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Séminaire de Dr. John PHAN, Crosslinguistics departement of the National Institute for Japanese Language & Linguistics - Date : jeudi 21 février 2013, 14h00 - Lieu : "seminar room", 9ème étage, B1, Institut MICA, Hanoi University of Science and Technology.
Dr John PHAN, chercheur du "Crosslinguistics department of the National Institute for Japanese Language & Linguistics NIJLL"
Date : jeudi 21 février 2013, 14h00
Lieu : salle "seminar room", 9ème étage, bâtiment B1, MICA Institute, Hanoi University of Science and Technology
Langue : le séminaire sera présenté en anglais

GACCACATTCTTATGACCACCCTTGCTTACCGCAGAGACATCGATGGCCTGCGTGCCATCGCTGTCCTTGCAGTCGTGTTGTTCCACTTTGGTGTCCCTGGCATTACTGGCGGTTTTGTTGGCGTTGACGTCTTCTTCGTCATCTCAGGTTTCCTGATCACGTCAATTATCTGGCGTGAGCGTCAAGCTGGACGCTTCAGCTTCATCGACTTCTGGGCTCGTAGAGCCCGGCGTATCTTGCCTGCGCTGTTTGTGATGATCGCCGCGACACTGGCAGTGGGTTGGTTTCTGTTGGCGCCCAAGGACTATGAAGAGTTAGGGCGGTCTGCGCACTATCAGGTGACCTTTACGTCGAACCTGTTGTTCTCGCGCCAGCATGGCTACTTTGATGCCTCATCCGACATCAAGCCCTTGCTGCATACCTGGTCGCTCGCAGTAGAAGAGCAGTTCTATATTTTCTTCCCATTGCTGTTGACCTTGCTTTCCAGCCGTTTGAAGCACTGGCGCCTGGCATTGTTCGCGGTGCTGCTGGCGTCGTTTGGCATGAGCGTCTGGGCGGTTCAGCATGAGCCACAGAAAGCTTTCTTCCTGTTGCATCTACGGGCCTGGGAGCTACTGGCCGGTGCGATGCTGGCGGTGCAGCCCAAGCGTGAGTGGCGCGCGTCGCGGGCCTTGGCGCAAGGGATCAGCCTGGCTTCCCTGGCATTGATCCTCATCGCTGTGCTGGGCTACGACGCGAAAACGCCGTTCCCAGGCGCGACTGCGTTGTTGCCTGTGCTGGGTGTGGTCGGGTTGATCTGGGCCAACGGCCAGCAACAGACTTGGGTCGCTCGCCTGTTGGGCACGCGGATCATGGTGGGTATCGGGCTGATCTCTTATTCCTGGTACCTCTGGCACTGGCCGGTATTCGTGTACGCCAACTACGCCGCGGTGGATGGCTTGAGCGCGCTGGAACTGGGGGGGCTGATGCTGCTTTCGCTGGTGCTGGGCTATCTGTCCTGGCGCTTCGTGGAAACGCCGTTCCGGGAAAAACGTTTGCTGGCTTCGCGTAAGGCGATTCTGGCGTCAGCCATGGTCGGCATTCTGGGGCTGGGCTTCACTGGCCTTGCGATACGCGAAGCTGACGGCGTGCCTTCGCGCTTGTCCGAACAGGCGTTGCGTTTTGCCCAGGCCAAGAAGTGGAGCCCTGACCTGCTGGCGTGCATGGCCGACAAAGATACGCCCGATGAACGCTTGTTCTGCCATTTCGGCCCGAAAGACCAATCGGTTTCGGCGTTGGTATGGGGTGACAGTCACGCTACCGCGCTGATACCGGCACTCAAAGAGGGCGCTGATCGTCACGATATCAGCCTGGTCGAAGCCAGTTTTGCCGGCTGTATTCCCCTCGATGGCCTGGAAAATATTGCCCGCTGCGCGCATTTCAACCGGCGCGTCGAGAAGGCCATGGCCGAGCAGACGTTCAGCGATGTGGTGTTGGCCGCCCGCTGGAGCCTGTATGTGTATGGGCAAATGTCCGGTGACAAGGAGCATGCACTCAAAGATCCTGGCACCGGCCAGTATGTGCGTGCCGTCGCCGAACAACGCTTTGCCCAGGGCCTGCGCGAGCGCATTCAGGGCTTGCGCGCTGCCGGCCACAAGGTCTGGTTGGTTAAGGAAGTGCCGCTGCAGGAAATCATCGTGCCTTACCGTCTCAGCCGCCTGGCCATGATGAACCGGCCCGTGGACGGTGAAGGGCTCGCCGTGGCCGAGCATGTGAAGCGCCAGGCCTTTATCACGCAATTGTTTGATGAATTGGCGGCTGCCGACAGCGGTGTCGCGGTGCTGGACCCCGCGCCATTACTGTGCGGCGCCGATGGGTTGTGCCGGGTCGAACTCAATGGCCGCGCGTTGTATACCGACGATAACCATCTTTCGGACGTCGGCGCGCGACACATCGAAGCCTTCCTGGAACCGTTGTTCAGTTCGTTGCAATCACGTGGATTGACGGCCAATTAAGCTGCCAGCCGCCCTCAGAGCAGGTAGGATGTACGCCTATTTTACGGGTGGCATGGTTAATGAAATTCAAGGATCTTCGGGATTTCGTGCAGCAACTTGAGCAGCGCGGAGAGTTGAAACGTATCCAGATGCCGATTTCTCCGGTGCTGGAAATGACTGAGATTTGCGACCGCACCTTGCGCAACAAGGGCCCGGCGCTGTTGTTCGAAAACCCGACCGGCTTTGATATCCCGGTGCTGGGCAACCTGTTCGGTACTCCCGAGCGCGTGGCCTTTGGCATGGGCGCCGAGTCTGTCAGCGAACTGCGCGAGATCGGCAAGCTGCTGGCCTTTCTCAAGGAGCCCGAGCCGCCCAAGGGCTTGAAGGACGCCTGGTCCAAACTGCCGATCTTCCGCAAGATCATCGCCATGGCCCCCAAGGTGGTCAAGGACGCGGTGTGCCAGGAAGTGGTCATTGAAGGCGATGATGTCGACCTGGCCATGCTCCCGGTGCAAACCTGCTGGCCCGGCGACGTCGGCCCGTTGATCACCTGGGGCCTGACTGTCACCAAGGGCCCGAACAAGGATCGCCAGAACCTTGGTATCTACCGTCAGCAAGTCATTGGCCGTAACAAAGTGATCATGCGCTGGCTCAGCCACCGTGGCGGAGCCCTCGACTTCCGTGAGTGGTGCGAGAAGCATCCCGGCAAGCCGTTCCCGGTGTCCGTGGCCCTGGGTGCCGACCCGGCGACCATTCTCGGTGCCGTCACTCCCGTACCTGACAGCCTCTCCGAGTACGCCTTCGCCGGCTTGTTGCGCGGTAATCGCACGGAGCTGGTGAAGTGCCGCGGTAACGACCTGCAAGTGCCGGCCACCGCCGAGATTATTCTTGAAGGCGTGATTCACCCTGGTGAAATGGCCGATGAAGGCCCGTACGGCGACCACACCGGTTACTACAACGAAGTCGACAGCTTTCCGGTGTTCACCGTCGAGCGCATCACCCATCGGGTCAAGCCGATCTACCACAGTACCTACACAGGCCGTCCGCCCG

Around 70% of the modern Vietnamese lexicon comprises words of Chinese origin. The vast majority of these were borrowed from a stage of Chinese linguistic history referred to as Late Middle Chinese. However, the nature of borrowing and its consequences on Vietnamese phonological evolution have largely been misunderstood. A phonological examination of these Late Sino-Vietnamese words demonstrates that they resulted from bilingual contact between Proto-Viet-Muong (the immediate ancestor of modern Vietnamese and the modern Mường languages), and a form of Late Middle Chinese native to the region of northern Vietnam. The nature of Late Sino-Vietnamese may be determined through a modified application of the comparative method, which traditionally analyzes similarities and differences among related languages in order to extrapolate features of their common ancestor. In this case, comparative techniques are applied to a borrowed lexicon (Sino-Vietnamese), against both modern varieties of Chinese as well as reliable, reconstructed features of Middle Chinese. However, since reconstructed forms are themselves the product of either comparative or philological analysis, it is critical to trace them back to synchronic or philological evidence, and not to accept these forms as a primary basis of reconstruction. This is so precisely because we have no attestation of the language from which Late Sino-Vietnamese was drawn, and to assume that any general reconstruction of Late Middle Chinese can be viewed in this way introduces a circularity to the analysis. This lecture will review the basic procedure of comparative analysis and its modification for the purposes of loanword study through the case-study of Late Sino-Vietnamese vocabulary